An Open Letter To The Muslim Women Of America About The Hijab
Jenna Mayzouni '19 shares her thinking about Muslim women and their decisions to wear (or not) the hijab.
This Open Letter from Jenna Mayzouni '19 was previously published on Odyssey.com. Mayzouni hails from Chicago and is majoring in international studies and English literature.
An Open Letter To The Muslim Women Of America About The Hijab.
It's about time someone said these things
Dear Muslim Women of the United States,
Look, I would love to lie to you and say tolerance and acceptance in the United States for Muslims is on the rise. I would love to tell you that people are becoming more accepting of “non-white” minorities period. In a perfect world, a person’s religion would not matter. The scarf I wrap around my head would be, well, just a scarf to the majority of people.
But, here’s the thing: we don’t live in a perfect world. Especially with the events happening in the election, Donald Trump, and the events transpiring in the world, it’s really not a fun time to be a Muslim. And unfortunately being a Muslim woman who wears the hijab, somehow your choice has not only turned you into a political symbol but also a prime target for people out for revenge. In light of the recent developments in the election, I wanted to tell you a couple of things about your choice to wear/not wear the hijab.
1. It’s OK if you feel like you to want to take it off.
Look, the truth is that we are living in a time where Muslims and people associated with Muslims (so basically other non-Muslim Arabs and a lot of brown people) are being persecuted. While wearing the hijab is supposed to be about you and your individual self, unfortunately for a lot of people, not only are you a political symbol, but also somehow a representative of your entire religion (yes, I too question the logic of humanity at multiple points during my day).
It is a heavy thing to go through, because there are people out there who see the scarf and don’t bother to see the person underneath. A really good friend of mine told me that just because you choose to take it off, does not mean you are compromising your values.
Especially if you are in a more rural area in the U.S., your safety does become a factor when wearing the hijab. You are no less of a Muslim for deciding to take it off. While it’s nice to wear the hijab, consider this: it’s not the five pillars. I’ve met plenty of Muslim women who do not wear the hijab who are far superior in their humility, piety, religion and kindness towards others than any Muslim women wearing the hijab (including myself).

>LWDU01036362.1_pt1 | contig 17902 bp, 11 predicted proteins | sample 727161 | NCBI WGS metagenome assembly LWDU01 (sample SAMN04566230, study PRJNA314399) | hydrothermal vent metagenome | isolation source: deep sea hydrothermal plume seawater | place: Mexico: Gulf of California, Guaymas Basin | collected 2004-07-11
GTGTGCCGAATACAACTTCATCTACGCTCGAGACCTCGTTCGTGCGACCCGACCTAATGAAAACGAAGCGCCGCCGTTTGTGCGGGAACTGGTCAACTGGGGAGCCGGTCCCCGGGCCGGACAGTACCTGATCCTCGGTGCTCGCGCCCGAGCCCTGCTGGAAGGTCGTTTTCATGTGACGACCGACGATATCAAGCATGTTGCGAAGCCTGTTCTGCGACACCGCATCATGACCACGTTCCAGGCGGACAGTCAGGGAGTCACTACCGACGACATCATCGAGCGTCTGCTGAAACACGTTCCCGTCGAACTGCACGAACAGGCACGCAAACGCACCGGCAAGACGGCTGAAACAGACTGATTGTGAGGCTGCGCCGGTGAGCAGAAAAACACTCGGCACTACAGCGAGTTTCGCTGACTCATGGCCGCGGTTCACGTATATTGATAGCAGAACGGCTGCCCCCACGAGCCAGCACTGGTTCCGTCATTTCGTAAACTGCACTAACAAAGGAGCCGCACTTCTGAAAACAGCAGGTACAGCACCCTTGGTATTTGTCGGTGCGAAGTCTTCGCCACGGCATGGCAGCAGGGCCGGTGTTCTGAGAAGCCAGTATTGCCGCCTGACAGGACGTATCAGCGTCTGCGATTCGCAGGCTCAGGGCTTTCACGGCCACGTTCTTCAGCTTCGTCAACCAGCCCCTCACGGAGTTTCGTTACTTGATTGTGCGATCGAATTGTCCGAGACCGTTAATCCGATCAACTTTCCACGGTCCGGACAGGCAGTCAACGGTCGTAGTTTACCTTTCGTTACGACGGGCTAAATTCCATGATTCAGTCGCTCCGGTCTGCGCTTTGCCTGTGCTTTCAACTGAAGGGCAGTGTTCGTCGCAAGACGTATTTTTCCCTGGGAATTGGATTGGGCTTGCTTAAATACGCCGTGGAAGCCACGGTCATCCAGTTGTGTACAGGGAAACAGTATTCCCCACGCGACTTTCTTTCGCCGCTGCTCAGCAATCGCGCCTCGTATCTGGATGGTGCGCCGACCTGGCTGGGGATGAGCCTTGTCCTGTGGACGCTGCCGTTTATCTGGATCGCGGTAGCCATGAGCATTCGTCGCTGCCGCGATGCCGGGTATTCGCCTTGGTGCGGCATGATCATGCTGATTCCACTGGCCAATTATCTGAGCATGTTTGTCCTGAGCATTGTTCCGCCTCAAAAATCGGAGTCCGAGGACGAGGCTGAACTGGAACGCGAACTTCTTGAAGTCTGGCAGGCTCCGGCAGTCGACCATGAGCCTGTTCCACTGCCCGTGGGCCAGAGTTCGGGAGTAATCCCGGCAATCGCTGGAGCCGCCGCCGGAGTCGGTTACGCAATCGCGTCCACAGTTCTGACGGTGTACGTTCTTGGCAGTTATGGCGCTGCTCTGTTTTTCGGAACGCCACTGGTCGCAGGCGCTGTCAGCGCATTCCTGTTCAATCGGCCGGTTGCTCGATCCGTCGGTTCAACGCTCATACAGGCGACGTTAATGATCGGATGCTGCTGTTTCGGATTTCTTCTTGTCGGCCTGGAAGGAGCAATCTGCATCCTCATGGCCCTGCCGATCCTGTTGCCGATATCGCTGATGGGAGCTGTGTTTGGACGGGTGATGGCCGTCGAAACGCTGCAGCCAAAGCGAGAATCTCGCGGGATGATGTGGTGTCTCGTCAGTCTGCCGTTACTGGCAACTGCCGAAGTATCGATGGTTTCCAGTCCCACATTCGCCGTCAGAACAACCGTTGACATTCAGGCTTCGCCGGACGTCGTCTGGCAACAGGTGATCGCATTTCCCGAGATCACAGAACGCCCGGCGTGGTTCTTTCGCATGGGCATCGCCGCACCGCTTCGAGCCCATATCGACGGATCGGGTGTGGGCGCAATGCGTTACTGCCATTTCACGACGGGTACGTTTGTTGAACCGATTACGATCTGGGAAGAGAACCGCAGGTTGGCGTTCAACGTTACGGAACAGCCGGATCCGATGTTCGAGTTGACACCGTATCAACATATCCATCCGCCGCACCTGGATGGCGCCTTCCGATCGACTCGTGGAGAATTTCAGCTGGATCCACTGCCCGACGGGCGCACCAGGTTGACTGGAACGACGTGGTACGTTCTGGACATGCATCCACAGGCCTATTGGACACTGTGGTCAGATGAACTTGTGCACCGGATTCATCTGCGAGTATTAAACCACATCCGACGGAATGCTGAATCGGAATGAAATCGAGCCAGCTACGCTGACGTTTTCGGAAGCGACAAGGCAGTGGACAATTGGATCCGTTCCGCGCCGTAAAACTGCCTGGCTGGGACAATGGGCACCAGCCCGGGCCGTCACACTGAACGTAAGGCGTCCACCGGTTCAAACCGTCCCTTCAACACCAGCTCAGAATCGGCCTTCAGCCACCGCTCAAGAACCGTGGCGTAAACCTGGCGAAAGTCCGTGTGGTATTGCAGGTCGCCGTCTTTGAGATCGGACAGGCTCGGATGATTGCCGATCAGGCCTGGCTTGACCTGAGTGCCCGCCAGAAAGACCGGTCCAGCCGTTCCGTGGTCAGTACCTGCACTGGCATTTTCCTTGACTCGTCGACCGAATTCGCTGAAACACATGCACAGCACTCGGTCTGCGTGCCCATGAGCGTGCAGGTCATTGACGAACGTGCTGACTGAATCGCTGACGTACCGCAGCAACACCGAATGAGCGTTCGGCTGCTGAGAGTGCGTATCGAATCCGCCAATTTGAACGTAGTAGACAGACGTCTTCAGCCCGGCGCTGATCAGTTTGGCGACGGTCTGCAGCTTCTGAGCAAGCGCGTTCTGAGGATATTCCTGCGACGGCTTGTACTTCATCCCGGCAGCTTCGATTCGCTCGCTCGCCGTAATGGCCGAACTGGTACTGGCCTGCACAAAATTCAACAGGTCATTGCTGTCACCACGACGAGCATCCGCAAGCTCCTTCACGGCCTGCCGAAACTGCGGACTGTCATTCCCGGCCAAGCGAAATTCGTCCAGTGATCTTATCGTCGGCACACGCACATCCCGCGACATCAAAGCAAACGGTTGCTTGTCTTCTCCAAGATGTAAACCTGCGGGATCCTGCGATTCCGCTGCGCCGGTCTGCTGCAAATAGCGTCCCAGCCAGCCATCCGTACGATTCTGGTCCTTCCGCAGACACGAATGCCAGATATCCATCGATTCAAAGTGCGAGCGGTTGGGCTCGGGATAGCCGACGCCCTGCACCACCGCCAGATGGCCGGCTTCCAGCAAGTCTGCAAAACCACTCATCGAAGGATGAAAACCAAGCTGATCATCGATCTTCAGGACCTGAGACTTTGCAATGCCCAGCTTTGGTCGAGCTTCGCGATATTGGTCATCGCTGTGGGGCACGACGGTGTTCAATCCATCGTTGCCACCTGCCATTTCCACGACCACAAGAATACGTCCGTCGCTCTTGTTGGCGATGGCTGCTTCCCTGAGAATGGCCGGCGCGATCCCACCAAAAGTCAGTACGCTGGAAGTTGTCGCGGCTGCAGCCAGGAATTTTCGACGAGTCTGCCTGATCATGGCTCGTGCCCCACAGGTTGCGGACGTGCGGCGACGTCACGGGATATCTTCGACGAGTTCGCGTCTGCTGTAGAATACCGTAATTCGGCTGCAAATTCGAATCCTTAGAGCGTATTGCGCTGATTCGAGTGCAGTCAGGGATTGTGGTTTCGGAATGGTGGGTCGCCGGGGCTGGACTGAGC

2. And it’s OK to want to keep it on.
Putting safety aside, if you feel that the hijab is how you want to express yourself and what your identity needs to be, then don’t take it off. While there are tons of struggles while wearing the hijab in the United States, it is still a very empowering thing. It is a way to be unapologetically you, so you rock it. And wearing the hijab exposes you in a really beautiful way to the Muslim community in the United States.
I’ve often been stopped in the street with smiles and hellos from other Muslims. I went to Atlanta, Georgia, one time and at multiple points during my trip, I was stopped by men and women whom would never have talked to me had I not been wearing the hijab. It opens up a powerful and endearing community to oneself that would be harder to come by without the hijab.
If you feel like it’s something that empowers you, then I applaud you and encourage your strength. Also consider the fact that despite all the hatred, Ibtihaj Muhammad is going this year to the Olympics. She's the first Muslim women to compete in the hijab for the USA Olympic fencing team!
3. And it’s OK to be utterly confused.
If you, like me, have no idea how to feel or what to do about your hijab, I would like to formally let you know: you are not alone. And if the rest of the world does not want to admit it, well, here’s my confession: I have no idea if I want to keep wearing my hijab. On one hand, it’s a comfy identity that symbolizes a religion and a community that I feel a strong tie towards. It gives me strength in times of strife and reminds me of who I am and the love I have for myself, community, and family. On the other hand, it’s a really rough time.
The country and the events transpiring at the moment were nowhere near my vision when I first decided to wear the hijab. And maybe I’ve changed, because it’s very tiring to not only be confused about who you are and what you want in life, but to add to that pressure the idea that you somehow are the spokesperson for your entire religion is quite draining. Not everyone has the strength or the endurance or even the will to deal with that ridiculous notion all the time. And that’s ok. But let’s say that you want to actually wear the hijab now, that’s ok. Or maybe even that you want to wear it some days and take it off other days (questionable, but hey that’s up to you).
I guess at the end my message is just really this: Muslim Women of America, you just keep being you. There has to be a storm in order for a rainbow to shine.